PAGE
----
Nothing is glued/epoxy in the photo but fits nice and will be perfect with the final sanding after set. Still have two more bulk heads to cut. When the rx gets here, I'll start opening them up for placement of the parts. Not knowing what I'm ordering with no specs. The steer axle took a few hours to straighten and re-bend for my ride height. It was 5/32" so I ran with it. Didn't like how off center the locking hub set my center line (and weight) so I popped a tack on a washer just to stay money, center line is set. I'll tune the heat area's and weld up with some paint later.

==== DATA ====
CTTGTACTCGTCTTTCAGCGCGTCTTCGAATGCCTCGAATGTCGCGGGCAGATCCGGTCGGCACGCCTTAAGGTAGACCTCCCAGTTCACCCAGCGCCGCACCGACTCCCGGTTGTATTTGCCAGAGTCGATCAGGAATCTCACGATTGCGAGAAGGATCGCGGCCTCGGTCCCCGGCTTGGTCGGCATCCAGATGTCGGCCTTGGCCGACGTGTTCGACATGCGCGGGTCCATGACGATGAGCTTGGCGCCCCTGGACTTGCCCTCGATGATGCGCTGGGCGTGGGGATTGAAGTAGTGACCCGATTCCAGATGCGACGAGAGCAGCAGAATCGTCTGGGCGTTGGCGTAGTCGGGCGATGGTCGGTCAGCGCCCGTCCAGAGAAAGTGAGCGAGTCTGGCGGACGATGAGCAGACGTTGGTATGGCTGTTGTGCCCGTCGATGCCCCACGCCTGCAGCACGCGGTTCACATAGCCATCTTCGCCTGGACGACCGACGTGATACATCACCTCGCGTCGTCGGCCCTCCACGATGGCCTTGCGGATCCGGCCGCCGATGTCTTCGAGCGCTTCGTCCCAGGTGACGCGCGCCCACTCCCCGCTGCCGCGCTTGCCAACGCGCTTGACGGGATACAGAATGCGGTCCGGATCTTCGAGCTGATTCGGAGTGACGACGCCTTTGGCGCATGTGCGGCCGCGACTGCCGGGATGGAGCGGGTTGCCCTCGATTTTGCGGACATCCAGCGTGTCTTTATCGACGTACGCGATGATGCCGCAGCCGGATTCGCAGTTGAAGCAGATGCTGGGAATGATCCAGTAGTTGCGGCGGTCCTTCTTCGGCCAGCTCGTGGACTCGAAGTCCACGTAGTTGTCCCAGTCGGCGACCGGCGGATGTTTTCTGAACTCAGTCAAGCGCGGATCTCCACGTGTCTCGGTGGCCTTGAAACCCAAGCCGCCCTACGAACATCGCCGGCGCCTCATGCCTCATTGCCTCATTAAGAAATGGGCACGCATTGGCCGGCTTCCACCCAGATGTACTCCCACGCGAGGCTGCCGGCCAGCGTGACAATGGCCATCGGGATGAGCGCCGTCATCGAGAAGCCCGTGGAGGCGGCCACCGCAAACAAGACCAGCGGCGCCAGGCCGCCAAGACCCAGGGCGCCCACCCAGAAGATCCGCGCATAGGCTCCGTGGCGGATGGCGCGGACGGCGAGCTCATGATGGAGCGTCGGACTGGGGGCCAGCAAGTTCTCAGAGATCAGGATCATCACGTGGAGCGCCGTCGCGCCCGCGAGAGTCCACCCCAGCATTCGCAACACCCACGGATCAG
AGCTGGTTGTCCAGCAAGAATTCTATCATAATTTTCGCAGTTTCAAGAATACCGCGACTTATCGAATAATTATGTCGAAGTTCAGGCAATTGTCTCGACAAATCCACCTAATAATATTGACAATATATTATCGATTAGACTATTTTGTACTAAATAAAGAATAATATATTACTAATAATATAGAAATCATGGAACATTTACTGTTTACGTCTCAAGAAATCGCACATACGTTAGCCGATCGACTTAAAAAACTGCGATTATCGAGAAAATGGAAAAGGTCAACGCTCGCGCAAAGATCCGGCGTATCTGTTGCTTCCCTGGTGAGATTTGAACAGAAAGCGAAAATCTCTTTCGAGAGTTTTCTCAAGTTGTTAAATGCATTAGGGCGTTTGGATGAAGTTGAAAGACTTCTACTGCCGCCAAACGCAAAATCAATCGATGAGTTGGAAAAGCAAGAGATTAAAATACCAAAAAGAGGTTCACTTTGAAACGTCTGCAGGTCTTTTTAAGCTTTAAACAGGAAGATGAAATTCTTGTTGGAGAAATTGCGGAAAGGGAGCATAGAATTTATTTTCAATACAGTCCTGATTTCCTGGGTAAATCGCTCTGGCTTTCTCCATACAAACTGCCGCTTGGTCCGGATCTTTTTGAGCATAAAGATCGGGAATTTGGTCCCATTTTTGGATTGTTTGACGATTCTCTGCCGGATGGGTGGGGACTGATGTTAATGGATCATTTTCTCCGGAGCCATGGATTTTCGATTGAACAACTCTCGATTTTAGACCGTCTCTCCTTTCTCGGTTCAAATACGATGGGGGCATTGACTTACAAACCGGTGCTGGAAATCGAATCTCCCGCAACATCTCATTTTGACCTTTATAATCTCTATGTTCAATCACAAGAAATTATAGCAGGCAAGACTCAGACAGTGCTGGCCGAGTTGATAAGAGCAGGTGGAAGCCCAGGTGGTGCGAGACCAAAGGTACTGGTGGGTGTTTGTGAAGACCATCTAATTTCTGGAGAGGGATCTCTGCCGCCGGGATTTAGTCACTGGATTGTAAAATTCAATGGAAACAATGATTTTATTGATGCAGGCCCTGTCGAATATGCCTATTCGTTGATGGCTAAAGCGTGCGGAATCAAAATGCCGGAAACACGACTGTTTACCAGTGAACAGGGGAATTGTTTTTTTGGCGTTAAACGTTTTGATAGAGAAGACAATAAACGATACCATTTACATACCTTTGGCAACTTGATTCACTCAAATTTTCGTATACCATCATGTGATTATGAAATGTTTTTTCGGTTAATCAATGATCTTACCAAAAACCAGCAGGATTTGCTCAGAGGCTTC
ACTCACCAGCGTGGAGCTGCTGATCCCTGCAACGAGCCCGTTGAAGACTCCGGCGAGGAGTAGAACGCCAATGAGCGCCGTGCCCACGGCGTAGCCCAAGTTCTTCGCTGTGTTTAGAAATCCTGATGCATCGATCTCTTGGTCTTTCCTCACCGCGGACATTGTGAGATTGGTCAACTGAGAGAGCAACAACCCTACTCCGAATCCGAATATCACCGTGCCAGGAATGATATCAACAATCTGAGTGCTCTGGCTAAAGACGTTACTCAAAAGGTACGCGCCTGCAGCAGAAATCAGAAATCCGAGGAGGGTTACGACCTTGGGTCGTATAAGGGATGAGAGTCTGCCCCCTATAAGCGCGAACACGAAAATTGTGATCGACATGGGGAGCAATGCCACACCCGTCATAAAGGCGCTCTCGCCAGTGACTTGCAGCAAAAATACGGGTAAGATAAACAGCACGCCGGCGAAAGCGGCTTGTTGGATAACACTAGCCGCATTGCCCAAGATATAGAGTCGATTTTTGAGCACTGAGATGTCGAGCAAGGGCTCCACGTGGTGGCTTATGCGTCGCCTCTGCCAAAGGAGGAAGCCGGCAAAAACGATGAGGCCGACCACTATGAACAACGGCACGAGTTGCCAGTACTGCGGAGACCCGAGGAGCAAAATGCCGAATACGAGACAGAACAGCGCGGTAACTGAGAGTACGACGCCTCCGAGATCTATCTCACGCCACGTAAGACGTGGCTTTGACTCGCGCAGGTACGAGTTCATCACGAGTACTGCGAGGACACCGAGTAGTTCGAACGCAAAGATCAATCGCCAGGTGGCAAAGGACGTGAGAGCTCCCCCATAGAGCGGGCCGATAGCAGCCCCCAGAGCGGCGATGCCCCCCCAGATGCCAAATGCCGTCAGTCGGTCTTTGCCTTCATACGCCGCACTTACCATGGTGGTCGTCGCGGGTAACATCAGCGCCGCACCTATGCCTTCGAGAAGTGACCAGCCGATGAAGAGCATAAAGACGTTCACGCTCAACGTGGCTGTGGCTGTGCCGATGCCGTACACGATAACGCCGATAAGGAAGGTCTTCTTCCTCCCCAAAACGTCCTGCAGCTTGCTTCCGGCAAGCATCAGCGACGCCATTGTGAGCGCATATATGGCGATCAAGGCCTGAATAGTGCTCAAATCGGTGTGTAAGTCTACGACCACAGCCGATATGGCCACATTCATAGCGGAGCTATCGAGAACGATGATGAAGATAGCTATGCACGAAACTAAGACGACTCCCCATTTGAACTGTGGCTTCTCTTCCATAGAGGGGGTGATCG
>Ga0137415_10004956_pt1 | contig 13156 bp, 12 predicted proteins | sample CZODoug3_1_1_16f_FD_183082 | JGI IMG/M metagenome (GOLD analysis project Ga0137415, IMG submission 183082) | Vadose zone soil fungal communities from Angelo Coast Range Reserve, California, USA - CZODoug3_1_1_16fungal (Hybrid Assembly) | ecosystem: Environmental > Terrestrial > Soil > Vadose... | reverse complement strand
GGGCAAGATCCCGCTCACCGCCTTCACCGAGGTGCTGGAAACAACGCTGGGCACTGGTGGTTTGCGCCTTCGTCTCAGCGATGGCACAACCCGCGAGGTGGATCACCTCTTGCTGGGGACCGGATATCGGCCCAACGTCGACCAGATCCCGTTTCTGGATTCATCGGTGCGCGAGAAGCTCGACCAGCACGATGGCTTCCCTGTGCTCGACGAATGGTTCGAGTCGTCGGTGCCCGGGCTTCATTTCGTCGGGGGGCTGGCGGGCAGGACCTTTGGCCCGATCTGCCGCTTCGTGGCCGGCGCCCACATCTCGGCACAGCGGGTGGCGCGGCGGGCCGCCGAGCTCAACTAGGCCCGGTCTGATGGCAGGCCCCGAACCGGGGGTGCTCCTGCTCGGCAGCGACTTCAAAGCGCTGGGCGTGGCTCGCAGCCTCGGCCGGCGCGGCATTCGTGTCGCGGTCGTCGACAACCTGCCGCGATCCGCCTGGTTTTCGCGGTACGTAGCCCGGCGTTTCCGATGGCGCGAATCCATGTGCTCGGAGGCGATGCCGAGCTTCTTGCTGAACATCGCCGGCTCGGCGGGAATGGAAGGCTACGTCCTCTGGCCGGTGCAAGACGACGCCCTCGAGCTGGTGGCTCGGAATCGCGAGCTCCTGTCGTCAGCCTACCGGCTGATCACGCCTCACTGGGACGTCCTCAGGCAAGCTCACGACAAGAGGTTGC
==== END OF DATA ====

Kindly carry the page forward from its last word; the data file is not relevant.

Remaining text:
I have a few rolls of the solar-tex in the shop to play with and the color is spot on color wise and the vintage look I'm going after. I hope it works out, I like it. Every single part is in transit to complete the build and should be here by Friday. Looking forward to some cold beers and a long weekend, this plane will fly by spring.

jbarchuk, I did kick the servos up some and they're on the way. All of my toy's have names. I'll call this one the "Pussy Cat" I love it!